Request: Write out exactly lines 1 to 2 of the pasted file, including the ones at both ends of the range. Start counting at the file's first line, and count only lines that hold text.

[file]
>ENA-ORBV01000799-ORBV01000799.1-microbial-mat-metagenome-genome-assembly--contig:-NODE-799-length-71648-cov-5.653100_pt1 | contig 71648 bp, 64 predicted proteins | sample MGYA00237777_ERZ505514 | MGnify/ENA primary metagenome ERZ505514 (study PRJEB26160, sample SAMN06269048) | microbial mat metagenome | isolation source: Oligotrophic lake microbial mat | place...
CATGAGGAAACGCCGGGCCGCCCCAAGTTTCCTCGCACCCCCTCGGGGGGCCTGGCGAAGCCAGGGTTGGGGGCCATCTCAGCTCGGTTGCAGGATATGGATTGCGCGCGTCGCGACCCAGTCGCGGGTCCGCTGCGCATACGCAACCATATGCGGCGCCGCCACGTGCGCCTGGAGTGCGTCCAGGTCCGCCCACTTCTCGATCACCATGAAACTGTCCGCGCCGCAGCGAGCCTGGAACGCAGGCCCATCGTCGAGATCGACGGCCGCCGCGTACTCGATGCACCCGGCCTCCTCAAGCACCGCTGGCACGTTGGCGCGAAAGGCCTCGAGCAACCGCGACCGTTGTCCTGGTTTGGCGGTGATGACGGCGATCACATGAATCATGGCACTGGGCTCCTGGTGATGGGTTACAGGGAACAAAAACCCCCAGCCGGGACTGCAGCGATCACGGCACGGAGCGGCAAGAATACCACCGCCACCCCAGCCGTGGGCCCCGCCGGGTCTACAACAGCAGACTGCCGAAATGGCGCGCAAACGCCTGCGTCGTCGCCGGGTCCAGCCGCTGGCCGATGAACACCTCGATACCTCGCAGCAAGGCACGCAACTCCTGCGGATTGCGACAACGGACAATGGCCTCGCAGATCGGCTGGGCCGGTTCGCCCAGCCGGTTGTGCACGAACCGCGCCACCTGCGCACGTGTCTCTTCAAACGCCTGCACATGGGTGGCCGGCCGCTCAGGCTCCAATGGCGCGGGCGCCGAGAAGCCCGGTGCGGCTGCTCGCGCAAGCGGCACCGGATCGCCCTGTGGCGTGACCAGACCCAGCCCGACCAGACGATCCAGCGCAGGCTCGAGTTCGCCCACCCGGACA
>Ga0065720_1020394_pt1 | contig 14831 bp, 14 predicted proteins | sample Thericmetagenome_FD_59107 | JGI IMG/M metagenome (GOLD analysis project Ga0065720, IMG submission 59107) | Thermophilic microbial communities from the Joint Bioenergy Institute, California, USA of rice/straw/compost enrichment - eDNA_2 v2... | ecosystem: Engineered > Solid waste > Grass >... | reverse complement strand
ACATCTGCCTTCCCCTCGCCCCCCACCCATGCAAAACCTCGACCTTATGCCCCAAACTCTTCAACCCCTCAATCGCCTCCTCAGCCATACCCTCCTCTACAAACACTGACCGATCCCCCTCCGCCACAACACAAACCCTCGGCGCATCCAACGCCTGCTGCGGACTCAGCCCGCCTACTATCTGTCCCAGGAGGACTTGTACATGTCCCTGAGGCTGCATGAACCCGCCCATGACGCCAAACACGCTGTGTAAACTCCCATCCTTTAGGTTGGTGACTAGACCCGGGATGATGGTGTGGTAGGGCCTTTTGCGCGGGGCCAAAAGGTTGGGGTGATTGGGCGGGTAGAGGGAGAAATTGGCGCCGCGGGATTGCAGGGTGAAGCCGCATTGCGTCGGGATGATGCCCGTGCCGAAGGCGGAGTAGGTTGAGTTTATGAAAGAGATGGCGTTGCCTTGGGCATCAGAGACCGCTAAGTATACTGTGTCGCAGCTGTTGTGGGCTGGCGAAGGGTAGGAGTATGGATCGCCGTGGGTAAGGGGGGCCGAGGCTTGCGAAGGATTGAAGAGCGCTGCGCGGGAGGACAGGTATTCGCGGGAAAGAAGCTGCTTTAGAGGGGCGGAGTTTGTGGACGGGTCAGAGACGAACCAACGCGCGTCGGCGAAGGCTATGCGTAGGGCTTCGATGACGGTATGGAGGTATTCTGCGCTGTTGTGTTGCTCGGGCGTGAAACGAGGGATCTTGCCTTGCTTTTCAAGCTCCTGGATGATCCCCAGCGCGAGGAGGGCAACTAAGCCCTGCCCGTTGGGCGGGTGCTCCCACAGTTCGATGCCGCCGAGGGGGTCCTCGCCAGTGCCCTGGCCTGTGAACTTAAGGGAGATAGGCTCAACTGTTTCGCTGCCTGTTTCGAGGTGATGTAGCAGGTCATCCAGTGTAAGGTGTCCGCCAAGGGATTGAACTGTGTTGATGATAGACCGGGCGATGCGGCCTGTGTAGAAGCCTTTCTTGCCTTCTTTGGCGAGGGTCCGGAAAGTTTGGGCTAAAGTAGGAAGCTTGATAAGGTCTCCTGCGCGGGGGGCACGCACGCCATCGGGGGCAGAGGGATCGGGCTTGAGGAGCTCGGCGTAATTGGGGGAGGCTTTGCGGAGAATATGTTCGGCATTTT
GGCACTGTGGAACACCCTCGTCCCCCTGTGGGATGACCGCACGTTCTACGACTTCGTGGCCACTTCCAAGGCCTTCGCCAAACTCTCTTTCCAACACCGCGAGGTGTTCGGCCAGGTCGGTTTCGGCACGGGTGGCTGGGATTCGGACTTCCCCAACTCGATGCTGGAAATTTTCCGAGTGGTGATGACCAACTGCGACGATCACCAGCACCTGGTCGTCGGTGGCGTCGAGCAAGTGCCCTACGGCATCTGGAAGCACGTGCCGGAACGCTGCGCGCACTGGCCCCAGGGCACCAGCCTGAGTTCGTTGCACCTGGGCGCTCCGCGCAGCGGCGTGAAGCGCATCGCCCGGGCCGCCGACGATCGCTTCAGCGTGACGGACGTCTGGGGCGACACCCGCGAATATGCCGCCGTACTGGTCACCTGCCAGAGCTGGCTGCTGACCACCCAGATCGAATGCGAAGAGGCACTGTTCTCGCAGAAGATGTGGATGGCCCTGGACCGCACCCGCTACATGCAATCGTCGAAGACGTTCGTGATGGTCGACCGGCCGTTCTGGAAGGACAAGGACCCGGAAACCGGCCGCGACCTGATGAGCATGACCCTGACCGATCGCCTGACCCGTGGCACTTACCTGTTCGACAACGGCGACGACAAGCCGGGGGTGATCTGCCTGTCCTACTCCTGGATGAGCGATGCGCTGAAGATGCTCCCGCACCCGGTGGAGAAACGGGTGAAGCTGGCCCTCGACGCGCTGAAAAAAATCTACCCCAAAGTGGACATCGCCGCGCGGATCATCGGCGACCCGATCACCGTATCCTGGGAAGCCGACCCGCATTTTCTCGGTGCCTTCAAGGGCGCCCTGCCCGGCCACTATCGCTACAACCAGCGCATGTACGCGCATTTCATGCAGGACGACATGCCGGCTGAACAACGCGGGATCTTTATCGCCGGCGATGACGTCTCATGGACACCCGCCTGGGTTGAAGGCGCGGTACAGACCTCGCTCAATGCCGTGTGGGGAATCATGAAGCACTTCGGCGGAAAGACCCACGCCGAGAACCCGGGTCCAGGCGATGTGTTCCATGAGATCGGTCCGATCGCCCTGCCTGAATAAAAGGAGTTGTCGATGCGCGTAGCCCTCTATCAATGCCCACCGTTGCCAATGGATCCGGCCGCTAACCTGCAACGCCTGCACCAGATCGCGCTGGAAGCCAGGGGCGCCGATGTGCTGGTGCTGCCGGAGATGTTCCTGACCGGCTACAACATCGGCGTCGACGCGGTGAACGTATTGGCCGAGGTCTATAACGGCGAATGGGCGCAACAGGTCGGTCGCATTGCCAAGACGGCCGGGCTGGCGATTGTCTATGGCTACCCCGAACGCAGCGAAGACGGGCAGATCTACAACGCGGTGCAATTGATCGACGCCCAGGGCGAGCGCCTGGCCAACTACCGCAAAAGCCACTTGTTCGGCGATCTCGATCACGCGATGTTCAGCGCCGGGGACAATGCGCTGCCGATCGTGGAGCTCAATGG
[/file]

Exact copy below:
>ENA-ORBV01000799-ORBV01000799.1-microbial-mat-metagenome-genome-assembly--contig:-NODE-799-length-71648-cov-5.653100_pt1 | contig 71648 bp, 64 predicted proteins | sample MGYA00237777_ERZ505514 | MGnify/ENA primary metagenome ERZ505514 (study PRJEB26160, sample SAMN06269048) | microbial mat metagenome | isolation source: Oligotrophic lake microbial mat | place...
CATGAGGAAACGCCGGGCCGCCCCAAGTTTCCTCGCACCCCCTCGGGGGGCCTGGCGAAGCCAGGGTTGGGGGCCATCTCAGCTCGGTTGCAGGATATGGATTGCGCGCGTCGCGACCCAGTCGCGGGTCCGCTGCGCATACGCAACCATATGCGGCGCCGCCACGTGCGCCTGGAGTGCGTCCAGGTCCGCCCACTTCTCGATCACCATGAAACTGTCCGCGCCGCAGCGAGCCTGGAACGCAGGCCCATCGTCGAGATCGACGGCCGCCGCGTACTCGATGCACCCGGCCTCCTCAAGCACCGCTGGCACGTTGGCGCGAAAGGCCTCGAGCAACCGCGACCGTTGTCCTGGTTTGGCGGTGATGACGGCGATCACATGAATCATGGCACTGGGCTCCTGGTGATGGGTTACAGGGAACAAAAACCCCCAGCCGGGACTGCAGCGATCACGGCACGGAGCGGCAAGAATACCACCGCCACCCCAGCCGTGGGCCCCGCCGGGTCTACAACAGCAGACTGCCGAAATGGCGCGCAAACGCCTGCGTCGTCGCCGGGTCCAGCCGCTGGCCGATGAACACCTCGATACCTCGCAGCAAGGCACGCAACTCCTGCGGATTGCGACAACGGACAATGGCCTCGCAGATCGGCTGGGCCGGTTCGCCCAGCCGGTTGTGCACGAACCGCGCCACCTGCGCACGTGTCTCTTCAAACGCCTGCACATGGGTGGCCGGCCGCTCAGGCTCCAATGGCGCGGGCGCCGAGAAGCCCGGTGCGGCTGCTCGCGCAAGCGGCACCGGATCGCCCTGTGGCGTGACCAGACCCAGCCCGACCAGACGATCCAGCGCAGGCTCGAGTTCGCCCACCCGGACA